The places we live bind our communities together in a rich fabric of shared networks, experiences, and spaces. For populations across Texas, the threads of daily life intertwine and connect as residents face hardships like navigating the pandemic’s twists and turns. With a commitment to strengthening local people and places that goes back 75 years, The George Foundation carries forward a family legacy to improve lives in Fort Bend County, Texas.
“We aim to invest in local nonprofit organizations that weave a more powerful tapestry of opportunity within our community, especially to support our most vulnerable neighbors,” says Roger Adamson, CEO of The George Foundation.
The foundation’s roots originate with Henry and Nancy Jones, settlers who established a successful farming and ranching operation in the wilderness of the Mexican territory of Tejas. Their descendant, Mary Elizabeth “Mamie” George, along with her husband Albert P. George, created the foundation in 1945 to positively impact people in the area now known as Fort Bend County.
In line with their mission, the foundation has partnered with UTHealth Houston for more than 30 years to improve the health of local residents through supporting initiatives such as providing scholarships to local students and strengthening public prekindergarten programs.
“Our partnership with UTHealth Houston has enhanced the availability of highly qualified nurses within our local community and the broader region,” Roger says. “This has an immediate impact today that will transcend into the future as the global pandemic has highlighted the growing need for health professionals.”
Thanks to the foundation’s latest commitment, the UTHealth Houston Nurturing Resilience Initiative is helping children in Fort Bend County access mental health care to build resilience and thwart the influence of past adversity.
“In thinking about what families are experiencing today, it’s not just the pandemic. It’s also social unrest and global uncertainty,” says Rocaille Roberts, MPH, Program Officer at The George Foundation. “The skills children will develop through the Nurturing Resilience Initiative will prepare young people for adversity, which we know is certain to come.”
Led by Funlola Are, PhD, Assistant Professor in the Faillace Department of Psychiatry and Behavioral Sciences at McGovern Medical School at UTHealth Houston, the initiative includes four unique programs that work with local organizations in Fort Bend County to help children learn socioemotional skills and how to manage their mental health.
“We partner with different community organizations who have different needs,” says Are. “Through the Nurturing Resilience Initiative, we can tailor our programming for the specific children and families our partners serve.”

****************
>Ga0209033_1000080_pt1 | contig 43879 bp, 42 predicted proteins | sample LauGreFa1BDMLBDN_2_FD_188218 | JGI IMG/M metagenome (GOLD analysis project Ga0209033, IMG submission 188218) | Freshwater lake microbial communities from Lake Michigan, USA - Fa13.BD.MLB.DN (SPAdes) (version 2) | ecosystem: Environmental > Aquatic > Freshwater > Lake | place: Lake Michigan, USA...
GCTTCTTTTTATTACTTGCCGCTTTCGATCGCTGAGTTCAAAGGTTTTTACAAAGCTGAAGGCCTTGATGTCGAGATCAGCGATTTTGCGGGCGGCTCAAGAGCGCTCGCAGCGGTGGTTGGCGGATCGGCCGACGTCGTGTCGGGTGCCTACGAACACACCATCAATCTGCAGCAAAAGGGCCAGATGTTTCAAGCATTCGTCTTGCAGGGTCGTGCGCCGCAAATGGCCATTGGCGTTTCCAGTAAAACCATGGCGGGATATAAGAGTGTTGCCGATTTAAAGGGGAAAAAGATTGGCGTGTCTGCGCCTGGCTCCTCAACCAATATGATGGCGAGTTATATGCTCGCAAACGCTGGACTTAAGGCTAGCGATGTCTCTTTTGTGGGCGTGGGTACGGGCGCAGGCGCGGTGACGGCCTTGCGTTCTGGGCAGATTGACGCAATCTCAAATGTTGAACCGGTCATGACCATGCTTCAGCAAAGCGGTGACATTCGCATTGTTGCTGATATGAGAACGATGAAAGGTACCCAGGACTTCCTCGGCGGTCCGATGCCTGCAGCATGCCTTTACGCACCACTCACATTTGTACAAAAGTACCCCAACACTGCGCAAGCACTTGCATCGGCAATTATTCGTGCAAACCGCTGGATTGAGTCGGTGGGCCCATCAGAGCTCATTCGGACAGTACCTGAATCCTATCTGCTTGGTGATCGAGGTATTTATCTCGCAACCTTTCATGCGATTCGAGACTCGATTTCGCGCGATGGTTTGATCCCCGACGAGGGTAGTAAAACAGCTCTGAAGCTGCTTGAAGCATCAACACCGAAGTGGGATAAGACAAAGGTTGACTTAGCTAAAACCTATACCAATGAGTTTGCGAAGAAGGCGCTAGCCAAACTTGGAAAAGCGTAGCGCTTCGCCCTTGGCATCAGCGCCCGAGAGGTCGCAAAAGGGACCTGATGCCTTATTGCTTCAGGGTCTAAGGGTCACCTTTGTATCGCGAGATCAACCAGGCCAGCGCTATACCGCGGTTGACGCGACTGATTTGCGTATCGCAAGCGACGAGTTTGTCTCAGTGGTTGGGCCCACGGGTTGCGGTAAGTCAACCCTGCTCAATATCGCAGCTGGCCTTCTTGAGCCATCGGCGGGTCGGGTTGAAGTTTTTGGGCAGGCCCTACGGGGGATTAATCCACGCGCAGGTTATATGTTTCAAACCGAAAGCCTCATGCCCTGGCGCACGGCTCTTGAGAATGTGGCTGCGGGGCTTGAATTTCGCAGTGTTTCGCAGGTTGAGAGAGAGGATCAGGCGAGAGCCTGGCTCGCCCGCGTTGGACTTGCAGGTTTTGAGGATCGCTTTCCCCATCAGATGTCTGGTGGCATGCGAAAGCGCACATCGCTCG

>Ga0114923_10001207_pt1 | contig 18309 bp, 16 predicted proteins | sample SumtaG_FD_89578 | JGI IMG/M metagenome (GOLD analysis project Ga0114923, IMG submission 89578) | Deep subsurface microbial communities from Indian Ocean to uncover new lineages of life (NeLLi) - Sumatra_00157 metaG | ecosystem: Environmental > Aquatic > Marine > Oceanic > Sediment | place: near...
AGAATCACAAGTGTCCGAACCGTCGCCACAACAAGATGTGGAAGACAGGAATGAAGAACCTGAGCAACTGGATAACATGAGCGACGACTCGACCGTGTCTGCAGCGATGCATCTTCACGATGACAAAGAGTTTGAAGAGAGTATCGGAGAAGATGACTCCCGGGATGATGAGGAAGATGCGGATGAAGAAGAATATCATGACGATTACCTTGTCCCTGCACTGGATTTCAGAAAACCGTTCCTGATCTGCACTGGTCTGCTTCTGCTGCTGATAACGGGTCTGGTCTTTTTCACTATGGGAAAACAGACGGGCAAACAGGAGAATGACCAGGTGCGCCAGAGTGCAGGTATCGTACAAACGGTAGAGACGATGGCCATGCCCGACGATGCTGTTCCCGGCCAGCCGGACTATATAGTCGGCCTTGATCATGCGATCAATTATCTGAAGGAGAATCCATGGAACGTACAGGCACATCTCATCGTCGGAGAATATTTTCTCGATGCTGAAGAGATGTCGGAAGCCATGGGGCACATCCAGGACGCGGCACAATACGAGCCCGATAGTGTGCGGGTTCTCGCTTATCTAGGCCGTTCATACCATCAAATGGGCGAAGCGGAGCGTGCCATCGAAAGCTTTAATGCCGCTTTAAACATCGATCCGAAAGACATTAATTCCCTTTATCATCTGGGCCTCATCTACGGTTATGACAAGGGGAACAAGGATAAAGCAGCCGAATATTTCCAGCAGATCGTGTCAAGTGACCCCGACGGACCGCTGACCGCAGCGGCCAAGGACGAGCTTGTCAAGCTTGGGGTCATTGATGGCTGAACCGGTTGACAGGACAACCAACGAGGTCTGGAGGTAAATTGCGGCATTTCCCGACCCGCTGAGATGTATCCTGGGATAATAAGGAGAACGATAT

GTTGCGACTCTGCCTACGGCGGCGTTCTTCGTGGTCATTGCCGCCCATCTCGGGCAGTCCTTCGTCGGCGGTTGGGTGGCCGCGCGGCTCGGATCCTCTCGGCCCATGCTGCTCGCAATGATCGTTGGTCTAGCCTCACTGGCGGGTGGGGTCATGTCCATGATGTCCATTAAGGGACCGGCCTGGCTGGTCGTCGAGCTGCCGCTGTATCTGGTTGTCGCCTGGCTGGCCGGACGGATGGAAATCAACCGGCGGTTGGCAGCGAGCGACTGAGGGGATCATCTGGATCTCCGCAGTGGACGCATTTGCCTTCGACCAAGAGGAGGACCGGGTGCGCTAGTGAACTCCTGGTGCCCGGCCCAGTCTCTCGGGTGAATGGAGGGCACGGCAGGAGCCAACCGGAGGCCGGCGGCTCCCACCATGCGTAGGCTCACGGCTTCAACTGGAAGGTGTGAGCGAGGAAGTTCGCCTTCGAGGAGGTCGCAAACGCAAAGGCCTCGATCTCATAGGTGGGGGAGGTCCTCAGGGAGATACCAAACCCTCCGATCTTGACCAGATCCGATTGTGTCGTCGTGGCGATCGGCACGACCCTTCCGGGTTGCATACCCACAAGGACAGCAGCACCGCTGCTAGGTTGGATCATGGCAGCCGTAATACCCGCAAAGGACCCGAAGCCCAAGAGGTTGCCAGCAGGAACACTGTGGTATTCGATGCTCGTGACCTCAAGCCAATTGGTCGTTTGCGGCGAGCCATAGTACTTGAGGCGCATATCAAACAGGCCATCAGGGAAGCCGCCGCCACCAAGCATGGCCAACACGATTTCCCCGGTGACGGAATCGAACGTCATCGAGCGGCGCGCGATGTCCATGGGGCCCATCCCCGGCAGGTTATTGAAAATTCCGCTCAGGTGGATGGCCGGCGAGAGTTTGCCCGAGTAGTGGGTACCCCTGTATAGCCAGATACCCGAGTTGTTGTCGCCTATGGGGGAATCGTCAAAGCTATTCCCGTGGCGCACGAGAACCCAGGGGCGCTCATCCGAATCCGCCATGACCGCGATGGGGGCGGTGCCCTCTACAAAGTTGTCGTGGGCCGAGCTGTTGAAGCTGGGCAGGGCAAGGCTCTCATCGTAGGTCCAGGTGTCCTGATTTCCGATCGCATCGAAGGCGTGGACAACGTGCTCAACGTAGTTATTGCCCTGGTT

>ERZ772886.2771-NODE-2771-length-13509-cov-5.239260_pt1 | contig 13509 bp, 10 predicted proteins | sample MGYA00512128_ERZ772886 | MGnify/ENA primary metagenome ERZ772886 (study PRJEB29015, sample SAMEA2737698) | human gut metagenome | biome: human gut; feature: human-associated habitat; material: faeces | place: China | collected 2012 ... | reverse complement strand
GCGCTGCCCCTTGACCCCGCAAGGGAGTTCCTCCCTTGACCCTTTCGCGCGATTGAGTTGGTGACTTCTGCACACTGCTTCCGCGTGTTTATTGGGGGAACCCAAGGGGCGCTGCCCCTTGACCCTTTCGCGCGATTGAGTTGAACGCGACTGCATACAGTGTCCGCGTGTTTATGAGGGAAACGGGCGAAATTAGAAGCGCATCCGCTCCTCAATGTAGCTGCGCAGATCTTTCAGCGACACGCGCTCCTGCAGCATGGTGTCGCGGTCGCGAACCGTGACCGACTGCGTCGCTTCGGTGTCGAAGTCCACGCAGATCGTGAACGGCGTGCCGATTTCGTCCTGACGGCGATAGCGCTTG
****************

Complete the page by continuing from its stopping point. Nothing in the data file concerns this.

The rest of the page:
The initiative’s programs focus on improving mental health for children of all ages. Generous philanthropic support from The Henderson-Wessendorff Foundation combined with The George Foundation’s commitment will provide virtual and in-person group meetings to strengthen attachments between babies and their caregivers. In collaboration with BakerRipley, these efforts will help caregivers foster safe, secure, and healthy attachment relationships with their young children.
Are and her team will further enhance afterschool and summer programs that serve older children and teens at the Boys and Girls Clubs and YMCA locations in Fort Bend County, and they will help children feel prepared to deal with emotions and stress throughout life.
“We looked at the long-term mental health needs of families in the area,” Are says. “To ensure they can continue accessing care for years to come, we are also implementing training programs for students and local therapists.”
The Nurturing Resilience Initiative includes a new clinical rotation for UTHealth Houston fellows in child and adolescent psychiatry to engage with children through Child Advocates of Fort Bend, a community partner serving survivors of abuse. Are and her team are further working to provide specialized trauma therapy training to local practitioners so that current experts can meet the growing mental health needs of their communities.
“Support from The George Foundation gives us the ability to go out in the community, and that is so important for this kind of work,” Are says.
Thanks to The George Foundation’s generosity, Are and her team are weaving together local people, community partners, and experts in health and education to help build brighter futures in Fort Bend County.